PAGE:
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‘Playing the flute is an art of perfecting an imperfect instrument'

An artiste, collaborator, teacher and composer performing across the globe, he has popularised the art of flute playing, which he calls “an art of perfecting an imperfect instrument”.

‘Playing the flute is an art of perfecting an imperfect instrument

Jayant at his first concert in Chennai with his guru TS Sankaran

CHENNAI: For JA Jayant, a young Carnatic flute exponent, his first encounter with the musical instrument was when he was just ten months old. From holding a flute in his tender little hands, with a bright smile, the flautist has come a long way.

“I was born in a musical family and was naturally drawn into early training on bamboo flute in the Indian classical music tradition of guru-shishya parampara, from age four. It was from my grandfather and guru, late flautist TS Sankaran, a Sangeet Natak Academy awardee himself, that I learned the art of playing the instrument,” says the musician.

Jayant, who is 30 years old now, is the torch bearer of Flute Mali style of Carnatic flute playing. An artiste, collaborator, teacher and composer performing across the globe, he has popularised the art of flute playing, which he calls “an art of perfecting an imperfect instrument”.

JA Jayant

“Flute is a very difficult instrument to master. No flute is perfectly calibrated in terms of precision with which it has been tuned to the pitch. One needs to adhere to 440 hertz. It is up to a flautist, his skills and abilities to adjust and make it sound beautiful, which is challenging,” explains the artiste.

From his very first concert at the age of seven, the flautist has enthralled audiences in over 1,800 solo and jugalbandi concerts in India and all over the world.

“I wouldn’t say I am god-gifted, but certainly blessed. With my deep passion, training and my ability to play Raagam Thanam Pallavi (RTP) in three speeds (Trikaalam) in my first concert, I have certainly surprised many senior musicians, co-artistes and audiences,” Jayant says.

‘Bhakti’ is how the musician likes to describe his love for the art of playing the woodwind, stating, “I devote three to four hours of my day to practicing the instrument, which is a must.”

Jayant has a unique, virtuoso fingering and flute-blowing technique to present his music beautifully even in the very difficult lower octaves on the bass and double-bass, thick-walled bamboo flutes, while maintaining the perfect pitch and supreme tonal quality.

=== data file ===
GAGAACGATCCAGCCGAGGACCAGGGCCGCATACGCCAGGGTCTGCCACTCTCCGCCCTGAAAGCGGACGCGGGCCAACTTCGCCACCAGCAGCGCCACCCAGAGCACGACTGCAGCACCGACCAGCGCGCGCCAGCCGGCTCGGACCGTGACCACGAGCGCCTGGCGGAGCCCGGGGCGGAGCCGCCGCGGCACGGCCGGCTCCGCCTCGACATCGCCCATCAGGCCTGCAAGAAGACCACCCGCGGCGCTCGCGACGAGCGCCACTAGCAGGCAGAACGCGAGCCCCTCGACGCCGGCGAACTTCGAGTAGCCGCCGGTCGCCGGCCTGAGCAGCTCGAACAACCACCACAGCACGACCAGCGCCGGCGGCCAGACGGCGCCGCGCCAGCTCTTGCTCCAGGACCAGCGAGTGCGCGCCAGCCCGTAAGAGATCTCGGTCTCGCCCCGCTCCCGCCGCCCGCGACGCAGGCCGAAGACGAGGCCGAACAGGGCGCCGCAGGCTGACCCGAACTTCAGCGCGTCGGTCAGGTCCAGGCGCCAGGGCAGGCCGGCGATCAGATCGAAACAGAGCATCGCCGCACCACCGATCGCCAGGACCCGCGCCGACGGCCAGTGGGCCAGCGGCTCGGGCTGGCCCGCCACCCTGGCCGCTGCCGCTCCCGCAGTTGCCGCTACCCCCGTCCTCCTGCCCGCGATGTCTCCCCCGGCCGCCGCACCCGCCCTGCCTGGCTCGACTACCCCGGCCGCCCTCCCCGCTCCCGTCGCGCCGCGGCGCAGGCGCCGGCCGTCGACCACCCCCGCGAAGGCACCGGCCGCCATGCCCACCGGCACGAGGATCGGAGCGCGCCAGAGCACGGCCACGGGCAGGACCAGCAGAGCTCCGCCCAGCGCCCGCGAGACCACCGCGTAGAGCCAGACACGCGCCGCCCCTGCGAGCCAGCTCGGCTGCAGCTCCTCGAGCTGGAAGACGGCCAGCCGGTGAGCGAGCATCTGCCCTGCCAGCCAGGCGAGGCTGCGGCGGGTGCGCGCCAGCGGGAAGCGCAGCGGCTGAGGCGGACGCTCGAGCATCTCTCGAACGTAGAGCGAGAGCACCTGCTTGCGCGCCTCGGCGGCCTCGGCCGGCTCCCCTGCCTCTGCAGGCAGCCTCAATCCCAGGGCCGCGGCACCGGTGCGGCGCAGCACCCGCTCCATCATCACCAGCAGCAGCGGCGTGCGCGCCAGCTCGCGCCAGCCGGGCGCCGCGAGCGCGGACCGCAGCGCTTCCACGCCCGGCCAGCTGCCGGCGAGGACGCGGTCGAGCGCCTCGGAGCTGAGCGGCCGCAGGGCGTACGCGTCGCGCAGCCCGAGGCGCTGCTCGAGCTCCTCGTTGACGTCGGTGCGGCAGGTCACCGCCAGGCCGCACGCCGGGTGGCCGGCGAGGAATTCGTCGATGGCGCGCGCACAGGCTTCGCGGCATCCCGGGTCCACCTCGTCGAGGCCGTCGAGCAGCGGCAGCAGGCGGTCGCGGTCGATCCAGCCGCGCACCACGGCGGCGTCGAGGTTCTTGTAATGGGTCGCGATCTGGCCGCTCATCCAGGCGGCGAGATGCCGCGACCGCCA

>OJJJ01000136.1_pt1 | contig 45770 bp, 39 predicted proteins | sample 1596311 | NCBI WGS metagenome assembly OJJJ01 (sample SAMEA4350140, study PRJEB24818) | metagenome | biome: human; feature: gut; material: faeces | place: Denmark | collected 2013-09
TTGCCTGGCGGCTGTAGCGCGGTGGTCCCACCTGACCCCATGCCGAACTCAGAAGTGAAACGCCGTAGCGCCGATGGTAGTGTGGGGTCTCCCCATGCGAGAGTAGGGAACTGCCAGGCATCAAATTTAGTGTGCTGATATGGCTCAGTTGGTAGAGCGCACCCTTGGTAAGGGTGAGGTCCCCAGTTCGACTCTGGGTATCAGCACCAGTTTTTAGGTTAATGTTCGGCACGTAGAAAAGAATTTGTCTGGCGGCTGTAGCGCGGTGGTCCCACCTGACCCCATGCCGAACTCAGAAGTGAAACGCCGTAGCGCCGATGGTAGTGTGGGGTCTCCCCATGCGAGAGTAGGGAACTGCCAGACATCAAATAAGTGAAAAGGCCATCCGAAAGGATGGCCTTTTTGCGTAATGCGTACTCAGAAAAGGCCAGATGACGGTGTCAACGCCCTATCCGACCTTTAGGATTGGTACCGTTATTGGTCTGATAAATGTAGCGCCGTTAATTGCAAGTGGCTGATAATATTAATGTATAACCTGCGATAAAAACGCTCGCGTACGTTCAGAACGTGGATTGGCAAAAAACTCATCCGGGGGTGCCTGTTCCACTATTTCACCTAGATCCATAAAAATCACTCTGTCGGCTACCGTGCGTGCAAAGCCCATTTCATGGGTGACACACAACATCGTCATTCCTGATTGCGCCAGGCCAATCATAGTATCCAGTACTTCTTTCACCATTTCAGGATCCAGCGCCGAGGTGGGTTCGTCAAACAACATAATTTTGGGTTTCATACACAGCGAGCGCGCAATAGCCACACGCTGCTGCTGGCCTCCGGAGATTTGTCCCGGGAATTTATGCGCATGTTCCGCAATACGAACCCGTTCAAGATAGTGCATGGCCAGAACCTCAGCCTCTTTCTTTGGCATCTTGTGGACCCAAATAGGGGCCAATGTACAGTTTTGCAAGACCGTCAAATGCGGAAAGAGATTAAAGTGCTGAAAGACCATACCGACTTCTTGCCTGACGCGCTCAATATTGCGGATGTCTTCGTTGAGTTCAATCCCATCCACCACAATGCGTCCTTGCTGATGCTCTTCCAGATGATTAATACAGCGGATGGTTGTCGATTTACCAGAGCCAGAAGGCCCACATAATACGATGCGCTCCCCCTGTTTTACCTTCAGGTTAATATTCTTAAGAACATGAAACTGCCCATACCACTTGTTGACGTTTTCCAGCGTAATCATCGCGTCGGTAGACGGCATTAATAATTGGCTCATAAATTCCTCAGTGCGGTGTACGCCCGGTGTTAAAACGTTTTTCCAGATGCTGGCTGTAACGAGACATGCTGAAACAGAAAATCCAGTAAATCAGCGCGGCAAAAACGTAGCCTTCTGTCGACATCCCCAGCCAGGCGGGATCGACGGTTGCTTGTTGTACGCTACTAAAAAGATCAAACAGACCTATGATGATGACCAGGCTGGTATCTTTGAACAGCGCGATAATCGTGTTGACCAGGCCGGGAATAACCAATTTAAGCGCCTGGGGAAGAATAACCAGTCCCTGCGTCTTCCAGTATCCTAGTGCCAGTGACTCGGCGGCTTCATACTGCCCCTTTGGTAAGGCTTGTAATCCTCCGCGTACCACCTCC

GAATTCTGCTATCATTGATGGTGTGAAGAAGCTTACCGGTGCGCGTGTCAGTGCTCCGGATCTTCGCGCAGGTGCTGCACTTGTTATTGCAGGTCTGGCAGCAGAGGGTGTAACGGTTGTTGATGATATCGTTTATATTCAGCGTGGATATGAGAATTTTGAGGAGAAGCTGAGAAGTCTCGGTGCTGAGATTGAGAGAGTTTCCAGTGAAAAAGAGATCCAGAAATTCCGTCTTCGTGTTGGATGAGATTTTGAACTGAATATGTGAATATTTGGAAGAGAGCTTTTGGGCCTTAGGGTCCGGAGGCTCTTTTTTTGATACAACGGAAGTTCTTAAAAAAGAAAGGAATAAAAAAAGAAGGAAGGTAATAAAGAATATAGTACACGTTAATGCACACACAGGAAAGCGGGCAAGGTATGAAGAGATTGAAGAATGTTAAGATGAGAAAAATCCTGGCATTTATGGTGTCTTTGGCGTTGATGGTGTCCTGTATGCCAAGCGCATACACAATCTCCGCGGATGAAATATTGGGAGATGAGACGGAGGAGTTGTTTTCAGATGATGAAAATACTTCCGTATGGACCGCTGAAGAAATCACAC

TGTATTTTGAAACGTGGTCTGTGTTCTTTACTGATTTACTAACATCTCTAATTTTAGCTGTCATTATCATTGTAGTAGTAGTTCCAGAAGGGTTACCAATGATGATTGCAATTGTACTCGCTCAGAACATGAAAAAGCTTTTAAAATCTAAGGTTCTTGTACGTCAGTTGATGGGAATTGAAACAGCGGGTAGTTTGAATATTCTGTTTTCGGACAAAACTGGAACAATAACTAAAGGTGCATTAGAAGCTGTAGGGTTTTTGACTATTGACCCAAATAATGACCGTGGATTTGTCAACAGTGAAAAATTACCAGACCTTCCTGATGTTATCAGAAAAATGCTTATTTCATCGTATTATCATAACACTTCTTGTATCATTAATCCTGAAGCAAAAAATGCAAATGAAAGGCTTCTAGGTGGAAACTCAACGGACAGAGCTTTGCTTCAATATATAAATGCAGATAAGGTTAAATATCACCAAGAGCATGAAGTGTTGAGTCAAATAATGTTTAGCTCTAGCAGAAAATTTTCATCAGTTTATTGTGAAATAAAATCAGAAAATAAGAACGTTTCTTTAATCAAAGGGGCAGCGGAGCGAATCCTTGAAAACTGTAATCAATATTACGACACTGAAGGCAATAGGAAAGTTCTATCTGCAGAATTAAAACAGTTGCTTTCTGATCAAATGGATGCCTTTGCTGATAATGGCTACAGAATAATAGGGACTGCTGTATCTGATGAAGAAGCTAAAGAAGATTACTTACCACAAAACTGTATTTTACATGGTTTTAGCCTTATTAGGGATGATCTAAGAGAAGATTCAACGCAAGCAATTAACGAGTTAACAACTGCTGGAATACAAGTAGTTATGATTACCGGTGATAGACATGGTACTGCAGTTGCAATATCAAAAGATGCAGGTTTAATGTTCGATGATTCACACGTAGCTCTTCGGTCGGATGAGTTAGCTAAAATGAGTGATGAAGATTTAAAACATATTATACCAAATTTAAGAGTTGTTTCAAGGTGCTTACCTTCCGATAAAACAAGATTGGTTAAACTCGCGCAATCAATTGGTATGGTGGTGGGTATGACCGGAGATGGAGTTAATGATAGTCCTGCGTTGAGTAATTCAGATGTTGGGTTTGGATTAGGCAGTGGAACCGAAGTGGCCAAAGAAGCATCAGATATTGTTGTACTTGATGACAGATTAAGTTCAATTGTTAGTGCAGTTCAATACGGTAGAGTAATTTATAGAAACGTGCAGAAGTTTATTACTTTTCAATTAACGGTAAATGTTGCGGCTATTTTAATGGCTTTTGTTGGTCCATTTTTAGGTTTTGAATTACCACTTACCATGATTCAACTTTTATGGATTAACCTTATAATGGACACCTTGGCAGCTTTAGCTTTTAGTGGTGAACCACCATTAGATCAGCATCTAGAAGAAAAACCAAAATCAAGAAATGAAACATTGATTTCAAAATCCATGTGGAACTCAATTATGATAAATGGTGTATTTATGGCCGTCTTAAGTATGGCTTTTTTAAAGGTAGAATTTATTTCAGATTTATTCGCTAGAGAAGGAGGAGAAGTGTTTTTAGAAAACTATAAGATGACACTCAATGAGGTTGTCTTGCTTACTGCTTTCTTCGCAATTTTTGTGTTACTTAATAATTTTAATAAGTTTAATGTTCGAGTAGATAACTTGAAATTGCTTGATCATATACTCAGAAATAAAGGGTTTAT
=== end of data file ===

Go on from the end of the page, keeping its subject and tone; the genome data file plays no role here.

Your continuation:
“I have been invited to perform regularly at the pre-eminent sabhas and venues such as the Madras Music Academy and Swathi Sangeethotsavam to name a few. I also have recorded for music director Harris Jayaraj for the film Spyder,” the artiste says.

Reminiscing about one of his most memorable performances for Maestro Ilaiyaraaja at his residence in 2015, Jayant recalls, “It was a concert at his place for Navratri, where he was present the entire time. Being a huge admirer of his work, I had so many questions to ask him. But the very sight of him made me numb, and all I did was to focus on performing my best that day. I will cherish the moment he walked up to my mother, and complimented my music.”

Jayant with Ilaiyaraaja at his residence

The flautist has taken his craft of Carnatic flute playing across the globe, binding countries to the beauty of Indian music. Jayant has performed at major centres and festivals across the US, France, Germany, Sweden, Singapore, Sri Lanka, Mauritius, Reunion Islands and many more. Jayant is also the first Carnatic musician to perform in about 24 different cities in France.

Describing the sheer love he gets from music lovers abroad, and some of his jugalbandis with several international musicians, the musician explains, “I had the opportunity to collaborate with Cristal Baschet artist Loup Barrow, and guitar virtuoso John Sund. Audiences abroad, especially in the West, have always welcomed me and my craft with a lot of respect and curiosity. People are very keen to understand the format behind the performing aspect of Carnatic music.”

The flute exponent is looking forward to his upcoming world tour this year, which starts next month. “I will be performing at the Fes Festival of World Sacred Music in Morocco on September 20, which is one of the largest World Sacred Spirit Festivals in the world. I will also be exploring the city of Paris again, at the Théâtre de la Ville, a prestigious theatre in the city, on November 13,” states Jayant who also has his concerts in Sri Lanka, Dubai and other places, calling it a beautiful journey every time he sets sail on his tour bus.

Ankita Nair
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